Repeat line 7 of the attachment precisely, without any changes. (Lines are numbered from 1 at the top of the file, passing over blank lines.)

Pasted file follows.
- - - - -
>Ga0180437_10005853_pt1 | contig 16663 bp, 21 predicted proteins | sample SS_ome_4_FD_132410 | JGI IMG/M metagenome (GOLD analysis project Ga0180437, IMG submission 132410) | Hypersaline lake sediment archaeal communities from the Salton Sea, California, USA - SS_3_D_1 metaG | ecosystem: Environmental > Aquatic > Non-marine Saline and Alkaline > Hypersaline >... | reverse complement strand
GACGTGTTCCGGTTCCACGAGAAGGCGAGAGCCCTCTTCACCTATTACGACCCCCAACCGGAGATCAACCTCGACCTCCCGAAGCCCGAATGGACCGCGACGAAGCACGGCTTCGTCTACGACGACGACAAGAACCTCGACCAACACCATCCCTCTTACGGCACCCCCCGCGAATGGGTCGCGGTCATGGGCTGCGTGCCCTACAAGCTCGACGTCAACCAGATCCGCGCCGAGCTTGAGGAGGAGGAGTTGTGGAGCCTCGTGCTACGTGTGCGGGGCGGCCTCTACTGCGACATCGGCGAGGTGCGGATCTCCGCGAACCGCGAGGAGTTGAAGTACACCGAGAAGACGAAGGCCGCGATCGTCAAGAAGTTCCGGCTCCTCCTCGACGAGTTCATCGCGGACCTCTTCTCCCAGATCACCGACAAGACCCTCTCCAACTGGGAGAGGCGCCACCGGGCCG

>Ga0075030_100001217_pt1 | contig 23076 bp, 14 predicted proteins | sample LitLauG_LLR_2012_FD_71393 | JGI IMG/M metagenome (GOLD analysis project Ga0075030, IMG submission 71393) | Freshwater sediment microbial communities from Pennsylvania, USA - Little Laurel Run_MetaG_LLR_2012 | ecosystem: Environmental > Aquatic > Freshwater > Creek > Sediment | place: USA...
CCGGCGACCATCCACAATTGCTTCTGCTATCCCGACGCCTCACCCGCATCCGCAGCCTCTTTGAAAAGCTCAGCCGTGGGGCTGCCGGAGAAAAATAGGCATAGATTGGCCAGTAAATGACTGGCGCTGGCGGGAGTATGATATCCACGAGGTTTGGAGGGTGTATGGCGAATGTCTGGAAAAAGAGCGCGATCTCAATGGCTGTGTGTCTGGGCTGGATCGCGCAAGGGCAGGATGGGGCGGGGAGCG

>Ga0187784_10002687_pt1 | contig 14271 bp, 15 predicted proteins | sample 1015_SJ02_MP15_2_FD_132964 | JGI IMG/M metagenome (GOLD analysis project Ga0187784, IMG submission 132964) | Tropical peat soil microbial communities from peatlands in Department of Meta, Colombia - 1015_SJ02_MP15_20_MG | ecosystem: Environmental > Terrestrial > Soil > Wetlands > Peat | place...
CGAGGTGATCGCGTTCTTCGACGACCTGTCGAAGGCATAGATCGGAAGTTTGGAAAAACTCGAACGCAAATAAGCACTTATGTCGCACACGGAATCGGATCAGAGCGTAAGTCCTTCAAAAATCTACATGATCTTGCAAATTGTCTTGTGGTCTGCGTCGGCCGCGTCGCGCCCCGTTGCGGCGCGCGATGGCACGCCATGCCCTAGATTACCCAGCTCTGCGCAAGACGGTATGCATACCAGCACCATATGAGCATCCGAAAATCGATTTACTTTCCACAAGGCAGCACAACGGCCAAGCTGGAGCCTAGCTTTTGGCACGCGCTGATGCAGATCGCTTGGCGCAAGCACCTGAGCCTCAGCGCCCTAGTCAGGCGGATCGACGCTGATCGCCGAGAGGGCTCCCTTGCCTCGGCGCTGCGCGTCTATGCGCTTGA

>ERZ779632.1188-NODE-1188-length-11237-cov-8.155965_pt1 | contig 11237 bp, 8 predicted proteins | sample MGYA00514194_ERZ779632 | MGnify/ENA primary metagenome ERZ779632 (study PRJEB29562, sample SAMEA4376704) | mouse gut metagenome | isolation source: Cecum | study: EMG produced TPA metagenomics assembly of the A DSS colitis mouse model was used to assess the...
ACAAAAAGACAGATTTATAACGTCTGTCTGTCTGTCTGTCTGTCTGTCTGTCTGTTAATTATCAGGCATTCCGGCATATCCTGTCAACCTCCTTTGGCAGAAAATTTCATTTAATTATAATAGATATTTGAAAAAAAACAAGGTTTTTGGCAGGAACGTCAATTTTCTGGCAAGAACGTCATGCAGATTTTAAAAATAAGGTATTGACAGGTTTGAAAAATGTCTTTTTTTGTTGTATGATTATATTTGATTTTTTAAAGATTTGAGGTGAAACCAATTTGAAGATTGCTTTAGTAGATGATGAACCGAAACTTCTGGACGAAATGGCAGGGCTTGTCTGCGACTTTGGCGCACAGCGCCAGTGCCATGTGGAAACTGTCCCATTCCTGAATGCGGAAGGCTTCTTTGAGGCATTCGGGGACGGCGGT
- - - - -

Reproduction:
>ERZ779632.1188-NODE-1188-length-11237-cov-8.155965_pt1 | contig 11237 bp, 8 predicted proteins | sample MGYA00514194_ERZ779632 | MGnify/ENA primary metagenome ERZ779632 (study PRJEB29562, sample SAMEA4376704) | mouse gut metagenome | isolation source: Cecum | study: EMG produced TPA metagenomics assembly of the A DSS colitis mouse model was used to assess the...